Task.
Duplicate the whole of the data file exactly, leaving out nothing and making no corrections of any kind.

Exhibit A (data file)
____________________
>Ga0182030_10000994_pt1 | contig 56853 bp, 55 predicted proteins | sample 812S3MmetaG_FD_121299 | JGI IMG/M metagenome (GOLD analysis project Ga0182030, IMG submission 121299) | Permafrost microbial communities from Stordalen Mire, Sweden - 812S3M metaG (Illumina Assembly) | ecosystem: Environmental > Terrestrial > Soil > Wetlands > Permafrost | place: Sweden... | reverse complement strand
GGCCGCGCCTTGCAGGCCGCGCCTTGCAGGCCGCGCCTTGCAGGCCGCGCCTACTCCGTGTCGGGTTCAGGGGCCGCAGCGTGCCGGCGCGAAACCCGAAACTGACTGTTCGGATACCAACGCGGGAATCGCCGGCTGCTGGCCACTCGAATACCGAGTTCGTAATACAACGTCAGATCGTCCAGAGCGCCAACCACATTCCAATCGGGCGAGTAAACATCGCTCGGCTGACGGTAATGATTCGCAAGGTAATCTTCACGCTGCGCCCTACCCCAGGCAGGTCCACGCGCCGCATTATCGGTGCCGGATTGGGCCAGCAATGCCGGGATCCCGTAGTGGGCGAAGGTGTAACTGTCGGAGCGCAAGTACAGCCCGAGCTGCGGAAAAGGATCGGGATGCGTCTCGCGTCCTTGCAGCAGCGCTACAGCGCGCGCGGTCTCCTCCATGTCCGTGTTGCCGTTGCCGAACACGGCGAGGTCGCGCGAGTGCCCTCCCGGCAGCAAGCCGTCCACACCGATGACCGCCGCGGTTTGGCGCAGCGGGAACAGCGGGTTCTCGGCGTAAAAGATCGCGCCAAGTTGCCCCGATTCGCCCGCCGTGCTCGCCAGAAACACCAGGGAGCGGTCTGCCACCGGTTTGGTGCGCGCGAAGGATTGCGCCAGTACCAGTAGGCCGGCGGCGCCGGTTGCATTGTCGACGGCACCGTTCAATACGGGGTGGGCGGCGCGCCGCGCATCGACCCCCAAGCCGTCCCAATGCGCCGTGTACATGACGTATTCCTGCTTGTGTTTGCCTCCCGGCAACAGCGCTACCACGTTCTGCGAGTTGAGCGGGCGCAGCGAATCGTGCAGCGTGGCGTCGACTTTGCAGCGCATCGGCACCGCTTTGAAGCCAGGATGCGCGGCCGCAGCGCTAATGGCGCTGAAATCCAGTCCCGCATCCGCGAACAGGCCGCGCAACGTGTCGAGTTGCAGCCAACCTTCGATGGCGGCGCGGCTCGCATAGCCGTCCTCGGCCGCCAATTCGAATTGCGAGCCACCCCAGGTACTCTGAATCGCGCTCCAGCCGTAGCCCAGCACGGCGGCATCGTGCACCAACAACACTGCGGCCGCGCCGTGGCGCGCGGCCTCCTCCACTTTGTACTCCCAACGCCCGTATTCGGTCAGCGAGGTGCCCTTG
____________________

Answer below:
>Ga0182030_10000994_pt1 | contig 56853 bp, 55 predicted proteins | sample 812S3MmetaG_FD_121299 | JGI IMG/M metagenome (GOLD analysis project Ga0182030, IMG submission 121299) | Permafrost microbial communities from Stordalen Mire, Sweden - 812S3M metaG (Illumina Assembly) | ecosystem: Environmental > Terrestrial > Soil > Wetlands > Permafrost | place: Sweden... | reverse complement strand
GGCCGCGCCTTGCAGGCCGCGCCTTGCAGGCCGCGCCTTGCAGGCCGCGCCTACTCCGTGTCGGGTTCAGGGGCCGCAGCGTGCCGGCGCGAAACCCGAAACTGACTGTTCGGATACCAACGCGGGAATCGCCGGCTGCTGGCCACTCGAATACCGAGTTCGTAATACAACGTCAGATCGTCCAGAGCGCCAACCACATTCCAATCGGGCGAGTAAACATCGCTCGGCTGACGGTAATGATTCGCAAGGTAATCTTCACGCTGCGCCCTACCCCAGGCAGGTCCACGCGCCGCATTATCGGTGCCGGATTGGGCCAGCAATGCCGGGATCCCGTAGTGGGCGAAGGTGTAACTGTCGGAGCGCAAGTACAGCCCGAGCTGCGGAAAAGGATCGGGATGCGTCTCGCGTCCTTGCAGCAGCGCTACAGCGCGCGCGGTCTCCTCCATGTCCGTGTTGCCGTTGCCGAACACGGCGAGGTCGCGCGAGTGCCCTCCCGGCAGCAAGCCGTCCACACCGATGACCGCCGCGGTTTGGCGCAGCGGGAACAGCGGGTTCTCGGCGTAAAAGATCGCGCCAAGTTGCCCCGATTCGCCCGCCGTGCTCGCCAGAAACACCAGGGAGCGGTCTGCCACCGGTTTGGTGCGCGCGAAGGATTGCGCCAGTACCAGTAGGCCGGCGGCGCCGGTTGCATTGTCGACGGCACCGTTCAATACGGGGTGGGCGGCGCGCCGCGCATCGACCCCCAAGCCGTCCCAATGCGCCGTGTACATGACGTATTCCTGCTTGTGTTTGCCTCCCGGCAACAGCGCTACCACGTTCTGCGAGTTGAGCGGGCGCAGCGAATCGTGCAGCGTGGCGTCGACTTTGCAGCGCATCGGCACCGCTTTGAAGCCAGGATGCGCGGCCGCAGCGCTAATGGCGCTGAAATCCAGTCCCGCATCCGCGAACAGGCCGCGCAACGTGTCGAGTTGCAGCCAACCTTCGATGGCGGCGCGGCTCGCATAGCCGTCCTCGGCCGCCAATTCGAATTGCGAGCCACCCCAGGTACTCTGAATCGCGCTCCAGCCGTAGCCCAGCACGGCGGCATCGTGCACCAACAACACTGCGGCCGCGCCGTGGCGCGCGGCCTCCTCCACTTTGTACTCCCAACGCCCGTATTCGGTCAGCGAGGTGCCCTTG